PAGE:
Yesterday’s Gospel reading was the Good Shepherd passage from John 10:
“I am the good shepherd.
A good shepherd lays down his life for the sheep.
A hired man, who is not a shepherd
and whose sheep are not his own,
sees a wolf coming and leaves the sheep and runs away,
and the wolf catches and scatters them.
This is because he works for pay and has no concern for the sheep.
I am the good shepherd,
and I know mine and mine know me,
just as the Father knows me and I know the Father;
and I will lay down my life for the sheep.
I have other sheep that do not belong to this fold.
These also I must lead, and they will hear my voice,
and there will be one flock, one shepherd.
This is why the Father loves me,
because I lay down my life in order to take it up again.
No one takes it from me, but I lay it down on my own.
I have power to lay it down, and power to take it up again.
This command I have received from my Father.”
The priest pointed out in his homily how, to Jews who all knew the Psalms, this claim was Jesus setting Himself up as the equal to the Father – the Lord is my Shepherd, as they all knew. This is precisely the point John (and Jesus!) is making: John’s Gospel starts by saying the Word is with God and the Word is God on the first page, and ends with Thomas declaring ‘My Lord and my God!’ near the end.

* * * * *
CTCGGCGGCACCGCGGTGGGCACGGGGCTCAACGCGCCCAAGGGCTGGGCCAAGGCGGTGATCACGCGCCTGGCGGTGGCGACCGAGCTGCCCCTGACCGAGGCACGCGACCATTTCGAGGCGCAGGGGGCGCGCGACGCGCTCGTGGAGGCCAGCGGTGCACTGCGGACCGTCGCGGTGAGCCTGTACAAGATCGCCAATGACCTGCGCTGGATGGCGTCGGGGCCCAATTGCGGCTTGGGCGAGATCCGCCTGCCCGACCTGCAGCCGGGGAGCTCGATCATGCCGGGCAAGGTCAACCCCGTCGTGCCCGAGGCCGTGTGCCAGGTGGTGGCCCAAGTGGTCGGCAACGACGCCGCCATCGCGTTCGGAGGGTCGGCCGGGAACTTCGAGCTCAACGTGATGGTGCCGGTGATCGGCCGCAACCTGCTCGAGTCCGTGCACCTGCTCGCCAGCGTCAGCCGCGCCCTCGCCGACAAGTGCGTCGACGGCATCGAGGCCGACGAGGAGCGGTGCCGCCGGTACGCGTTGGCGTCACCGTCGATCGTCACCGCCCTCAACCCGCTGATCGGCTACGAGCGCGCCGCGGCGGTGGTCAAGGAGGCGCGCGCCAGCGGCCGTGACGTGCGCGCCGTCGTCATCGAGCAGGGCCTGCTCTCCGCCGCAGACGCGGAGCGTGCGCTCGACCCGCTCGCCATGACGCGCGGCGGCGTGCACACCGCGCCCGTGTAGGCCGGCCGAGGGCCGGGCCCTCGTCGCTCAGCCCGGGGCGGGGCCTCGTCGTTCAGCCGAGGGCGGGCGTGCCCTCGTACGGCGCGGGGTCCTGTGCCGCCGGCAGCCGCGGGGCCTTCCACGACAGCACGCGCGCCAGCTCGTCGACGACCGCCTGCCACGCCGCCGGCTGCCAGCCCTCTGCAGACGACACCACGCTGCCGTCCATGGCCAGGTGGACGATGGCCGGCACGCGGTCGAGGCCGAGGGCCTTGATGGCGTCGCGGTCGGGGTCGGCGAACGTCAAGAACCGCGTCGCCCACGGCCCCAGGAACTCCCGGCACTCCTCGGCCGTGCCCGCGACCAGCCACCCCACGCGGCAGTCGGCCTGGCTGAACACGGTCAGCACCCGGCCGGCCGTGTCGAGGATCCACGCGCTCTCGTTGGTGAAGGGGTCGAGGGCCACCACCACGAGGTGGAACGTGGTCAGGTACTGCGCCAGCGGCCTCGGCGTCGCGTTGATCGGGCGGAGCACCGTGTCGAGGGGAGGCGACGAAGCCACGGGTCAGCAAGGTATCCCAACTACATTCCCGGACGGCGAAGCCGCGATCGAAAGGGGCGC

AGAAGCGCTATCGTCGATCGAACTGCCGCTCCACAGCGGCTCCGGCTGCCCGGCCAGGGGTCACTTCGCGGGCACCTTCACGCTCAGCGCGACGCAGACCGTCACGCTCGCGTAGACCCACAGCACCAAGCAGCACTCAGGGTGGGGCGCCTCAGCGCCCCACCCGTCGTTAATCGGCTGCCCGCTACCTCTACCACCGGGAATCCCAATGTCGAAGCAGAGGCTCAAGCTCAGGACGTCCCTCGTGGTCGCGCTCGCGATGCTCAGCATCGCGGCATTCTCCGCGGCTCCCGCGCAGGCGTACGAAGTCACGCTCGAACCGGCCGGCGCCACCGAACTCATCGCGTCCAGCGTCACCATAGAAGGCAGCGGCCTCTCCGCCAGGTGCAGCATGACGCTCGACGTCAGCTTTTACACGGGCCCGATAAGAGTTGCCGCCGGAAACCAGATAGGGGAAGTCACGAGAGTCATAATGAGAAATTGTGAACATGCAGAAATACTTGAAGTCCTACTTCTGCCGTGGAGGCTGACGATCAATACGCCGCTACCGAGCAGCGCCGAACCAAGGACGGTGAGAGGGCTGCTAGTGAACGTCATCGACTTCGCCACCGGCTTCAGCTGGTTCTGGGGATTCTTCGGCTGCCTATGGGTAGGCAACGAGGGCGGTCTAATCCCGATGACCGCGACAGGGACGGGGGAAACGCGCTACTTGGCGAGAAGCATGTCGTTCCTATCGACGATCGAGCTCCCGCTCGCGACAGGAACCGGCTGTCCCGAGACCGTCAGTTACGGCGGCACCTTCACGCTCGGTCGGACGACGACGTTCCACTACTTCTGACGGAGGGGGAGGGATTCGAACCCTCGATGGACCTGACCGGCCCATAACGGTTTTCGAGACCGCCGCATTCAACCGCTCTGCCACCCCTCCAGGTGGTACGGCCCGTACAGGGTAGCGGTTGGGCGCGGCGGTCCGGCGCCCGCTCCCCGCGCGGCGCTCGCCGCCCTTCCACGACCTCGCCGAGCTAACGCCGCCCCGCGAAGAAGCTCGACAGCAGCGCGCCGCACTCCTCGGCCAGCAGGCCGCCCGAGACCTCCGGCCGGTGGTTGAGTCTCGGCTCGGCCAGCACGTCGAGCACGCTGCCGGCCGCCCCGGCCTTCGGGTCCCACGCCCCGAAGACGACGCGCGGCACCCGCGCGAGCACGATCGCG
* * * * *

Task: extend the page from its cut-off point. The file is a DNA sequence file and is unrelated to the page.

So that’s is well. One more thing to point out, that no doubt has been pointed out a million times but just not to me: In the first chapter of John, John the Baptist declares: “Behold the Lamb of God!” when Jesus walks by. So Jesus is both the Shepherd and the Lamb. Finally, Jesus says to love one another as I have loved you.
In this reading, it is the shepherd’s willingness to die for his sheep that is distinctive. In the Psalms, the Good Shepherd is unchallenged – He is perfect protection and comfort for the sheep. It is new thing to suggest that the Lord would die for them.
The Crucifixion is always recognized as the supreme act of Jesus’s love for us.
So: atheists sometimes quip that Christians forget what a shepherd’s job is – to look after the sheep so that they might, eventually, be slaughtered and eaten. In this one sense, they are right: Jesus, as the Master Whose example his students are to follow, as the Lamb of God, is shepherding us to a sacrificial life and death. We become, in imitation of Him, lambs led to the slaughter. We become, if we follow truly, the Pascal Lamb, Whose death frees Israel from slavery, Whose blood on the doorposts fends off death and Whose flesh feeds the former slaves for their journey. We are shepherded to die to ourselves and live only in Him, and to become the Body of Christ.
Probably this is old hat to more attentive Catholics. But I’ve never heard the Lamb and the Shepherd discussed together in this way.